If you find yourself frequently waking up in the middle of the night, you may have insomnia. Although some people think insomnia is defined as having difficulties falling asleep, it can also involve difficulty staying asleep. The technical term for frequent interrupted sleep is sleep maintenance insomnia. Waking up in the middle of the night can lead to excessive daytime sleepiness, loss of concentration and memory problems. The first step to get better rest is determining why you have trouble staying asleep.
Caffeine is one of the biggest culprits when it comes to waking up in the middle of the night. Caffeine is a stimulant and may not only cause difficulty falling asleep, but it can interrupt sleep. According to the Mayo Clinic, your best bet is to avoid caffeine after lunchtime. Keep in mind, caffeine is not only in coffee, but is also present in soda, tea and certain foods. For more information, see 10 Possible Side Effects Of Too Much Caffeine.
Being sedentary can lead to various sleep problems, including waking up in the middle of the night. Regular exercise can help you reach a deeper sleep and cut down on waking up throughout the night. Although regular exercise can improve sleep, avoid vigorous exercise too close to bedtime, which can interfere with falling asleep. Try to do moderate aerobic exercise for at least 30 minutes a day on most days.
It can be difficult to stay asleep if your bedroom is not comfortable. If your mattress is lumpy or the temperature is not conducive to sleep, it can cause you to wake up often. Most people sleep better in a cool, dark environment. Also, invest in a mattress, which provides the right amount of firmness and support.
There are many medical conditions that can cause sleep disturbances, including frequently waking up in the middle of the night. For example, illnesses that cause chronic pain, such as arthritis and back problems, may be worse when lying down. Even if you are able to get to sleep, pain may cause you to wake up in the middle of the night. Getting proper treatment and finding ways to reduce pain may also increase your ability to stay asleep throughout the night.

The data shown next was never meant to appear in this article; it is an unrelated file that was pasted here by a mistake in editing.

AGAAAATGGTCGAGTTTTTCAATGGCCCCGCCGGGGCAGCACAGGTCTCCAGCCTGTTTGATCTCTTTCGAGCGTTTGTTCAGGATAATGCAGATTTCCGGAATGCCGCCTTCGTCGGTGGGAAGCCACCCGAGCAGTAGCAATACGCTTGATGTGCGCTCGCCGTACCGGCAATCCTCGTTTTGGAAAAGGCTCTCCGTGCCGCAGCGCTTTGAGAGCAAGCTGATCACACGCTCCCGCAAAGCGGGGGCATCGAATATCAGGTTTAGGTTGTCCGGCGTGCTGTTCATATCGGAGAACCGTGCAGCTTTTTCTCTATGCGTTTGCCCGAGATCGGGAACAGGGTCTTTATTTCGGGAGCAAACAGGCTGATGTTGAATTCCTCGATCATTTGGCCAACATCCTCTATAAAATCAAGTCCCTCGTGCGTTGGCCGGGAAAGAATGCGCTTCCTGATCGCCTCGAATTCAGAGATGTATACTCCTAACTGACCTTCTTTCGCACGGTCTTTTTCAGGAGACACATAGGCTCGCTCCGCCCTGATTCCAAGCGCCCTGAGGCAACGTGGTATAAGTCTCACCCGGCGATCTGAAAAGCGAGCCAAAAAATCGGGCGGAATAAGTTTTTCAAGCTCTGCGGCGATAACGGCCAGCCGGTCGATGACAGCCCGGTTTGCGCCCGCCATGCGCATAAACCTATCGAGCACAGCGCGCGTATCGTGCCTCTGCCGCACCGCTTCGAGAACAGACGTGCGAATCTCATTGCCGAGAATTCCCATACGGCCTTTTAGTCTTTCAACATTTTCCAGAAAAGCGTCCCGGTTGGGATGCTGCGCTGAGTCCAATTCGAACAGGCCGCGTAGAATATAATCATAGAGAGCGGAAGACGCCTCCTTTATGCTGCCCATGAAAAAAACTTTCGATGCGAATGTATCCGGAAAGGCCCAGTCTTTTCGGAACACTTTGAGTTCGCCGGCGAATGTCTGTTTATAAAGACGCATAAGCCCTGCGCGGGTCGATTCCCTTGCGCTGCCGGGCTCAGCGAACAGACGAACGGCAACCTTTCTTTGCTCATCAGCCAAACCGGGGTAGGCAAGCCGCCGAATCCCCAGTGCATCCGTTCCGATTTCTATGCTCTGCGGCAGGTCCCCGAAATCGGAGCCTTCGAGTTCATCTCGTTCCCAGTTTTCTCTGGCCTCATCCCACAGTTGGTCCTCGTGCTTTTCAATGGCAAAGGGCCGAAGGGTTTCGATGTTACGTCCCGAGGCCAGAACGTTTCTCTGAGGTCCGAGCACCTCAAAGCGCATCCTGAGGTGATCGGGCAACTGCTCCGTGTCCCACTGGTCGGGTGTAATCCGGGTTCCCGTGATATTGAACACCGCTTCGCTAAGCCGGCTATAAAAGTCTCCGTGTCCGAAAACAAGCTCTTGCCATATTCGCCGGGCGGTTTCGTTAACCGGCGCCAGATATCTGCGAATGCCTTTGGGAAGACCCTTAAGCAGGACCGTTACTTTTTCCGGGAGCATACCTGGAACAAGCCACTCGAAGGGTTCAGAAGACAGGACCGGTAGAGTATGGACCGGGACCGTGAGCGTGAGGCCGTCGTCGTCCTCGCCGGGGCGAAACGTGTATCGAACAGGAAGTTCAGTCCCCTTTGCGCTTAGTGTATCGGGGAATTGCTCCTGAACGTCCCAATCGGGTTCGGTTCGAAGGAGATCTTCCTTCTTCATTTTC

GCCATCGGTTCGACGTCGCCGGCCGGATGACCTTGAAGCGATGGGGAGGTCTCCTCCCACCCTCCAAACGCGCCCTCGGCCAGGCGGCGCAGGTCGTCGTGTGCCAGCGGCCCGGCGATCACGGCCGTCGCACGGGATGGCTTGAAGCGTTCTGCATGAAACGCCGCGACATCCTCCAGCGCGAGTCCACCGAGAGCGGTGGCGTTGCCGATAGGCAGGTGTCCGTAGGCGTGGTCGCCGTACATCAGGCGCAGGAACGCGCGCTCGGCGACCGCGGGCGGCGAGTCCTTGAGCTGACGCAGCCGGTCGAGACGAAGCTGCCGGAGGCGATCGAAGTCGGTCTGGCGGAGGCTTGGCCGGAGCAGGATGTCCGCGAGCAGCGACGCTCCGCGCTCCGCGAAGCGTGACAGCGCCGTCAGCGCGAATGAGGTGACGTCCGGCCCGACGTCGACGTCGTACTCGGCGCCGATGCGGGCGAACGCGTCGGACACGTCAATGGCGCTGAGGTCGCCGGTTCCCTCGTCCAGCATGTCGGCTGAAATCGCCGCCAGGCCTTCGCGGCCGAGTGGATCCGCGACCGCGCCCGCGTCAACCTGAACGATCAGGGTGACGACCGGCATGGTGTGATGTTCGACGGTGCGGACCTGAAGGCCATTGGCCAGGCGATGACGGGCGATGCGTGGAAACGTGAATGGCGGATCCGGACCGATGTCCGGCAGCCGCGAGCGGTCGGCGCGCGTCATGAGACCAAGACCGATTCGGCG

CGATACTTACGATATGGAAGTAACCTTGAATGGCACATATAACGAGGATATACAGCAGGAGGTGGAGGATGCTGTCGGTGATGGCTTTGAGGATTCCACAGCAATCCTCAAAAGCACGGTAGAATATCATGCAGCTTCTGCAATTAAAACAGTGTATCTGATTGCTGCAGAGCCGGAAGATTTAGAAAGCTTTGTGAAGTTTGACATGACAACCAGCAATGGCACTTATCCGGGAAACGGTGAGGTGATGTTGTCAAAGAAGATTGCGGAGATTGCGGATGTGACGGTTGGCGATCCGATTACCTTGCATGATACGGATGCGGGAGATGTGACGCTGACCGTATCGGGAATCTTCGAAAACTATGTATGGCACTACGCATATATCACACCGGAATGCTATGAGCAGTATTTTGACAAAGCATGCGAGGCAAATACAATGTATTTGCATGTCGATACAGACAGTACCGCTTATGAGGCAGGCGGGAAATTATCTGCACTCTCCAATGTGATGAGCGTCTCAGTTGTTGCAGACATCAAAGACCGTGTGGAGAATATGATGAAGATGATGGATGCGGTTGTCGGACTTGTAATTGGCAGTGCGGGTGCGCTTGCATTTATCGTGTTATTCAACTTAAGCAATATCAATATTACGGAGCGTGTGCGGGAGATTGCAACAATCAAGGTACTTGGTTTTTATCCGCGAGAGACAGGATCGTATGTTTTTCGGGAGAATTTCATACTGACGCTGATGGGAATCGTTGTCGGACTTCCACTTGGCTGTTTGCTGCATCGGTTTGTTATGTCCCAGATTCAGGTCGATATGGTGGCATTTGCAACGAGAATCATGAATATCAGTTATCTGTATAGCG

Sleep disorders can often lead to problems waking up in the middle of the night. For example, sleep apnea, which can cause the upper airway to become obstructed, can lead to interrupted sleep. Also, restless leg syndrome causes an urge to move the legs when you’re inactive, like while trying to fall sleep. Other sleep conditions that may lead to
frequent nighttime waking include circadian rhythm disorders and periodic limp movement disorder.
Many people have had a sleepless night or two due to a stressful time in their life, but chronic stress can lead to waking up throughout the night. If you find yourself waking up in the middle of the night thinking about certain issues or with your mind racing, anxiety may be to blame. Before going to sleep, consider doing activities that promote relaxing, such as deep breathing, gentle stretching or taking a warm bath.
If you go to bed hungry or thirsty, don’t be surprised if you wake up a few hours later.
Eating a big meal before bed can interfere with deep sleep, but a light snack or non caffeinated beverage may help prevent you from waking up due to hunger or thirst. For more information, read 10 Foods That Make You Sleepy Before Bedtime.
Medication can have side effects that lead to sleep disruptions. These medications include common cold medicine, steroids and beta blockers, according to Harvard Medical School. While you never want to stop taking prescription medications without talking with your doctor, there may be alternatives that won’t contribute to nighttime waking.
Hormone changes, which can occur during pregnancy and menopause, can wreak havoc on your sleep. Problems with the thyroid gland can also lead to hormone changes, which interfere with sleep. While you can’t always control hormone levels, developing a bedtime routine, improving your sleep environment and relaxing before bed all may help you sleep sounder.
Your sleep habits are not the only thing that affects your ability to sleep soundly. Your bedmate also plays a part in how well you sleep. It can be difficult to sleep deeply and restfully if your bedmate is tossing, snoring or pulling the blankets off you all night. Before you head off to separate rooms, try simple strategies, such as ear plugs to block out noise and a mattress that reduces how much movement you feel from your partner.
Having trouble sleeping through the night is not just for newborns. Many adults have problems waking up in the middle of the night. Keeping a sleep log may help you determine what factors are contributing to sleep interruptions. If waking up in the middle of the night is occurring often and causing excessive daytime sleepiness, talk to your doctor about possible treatments.
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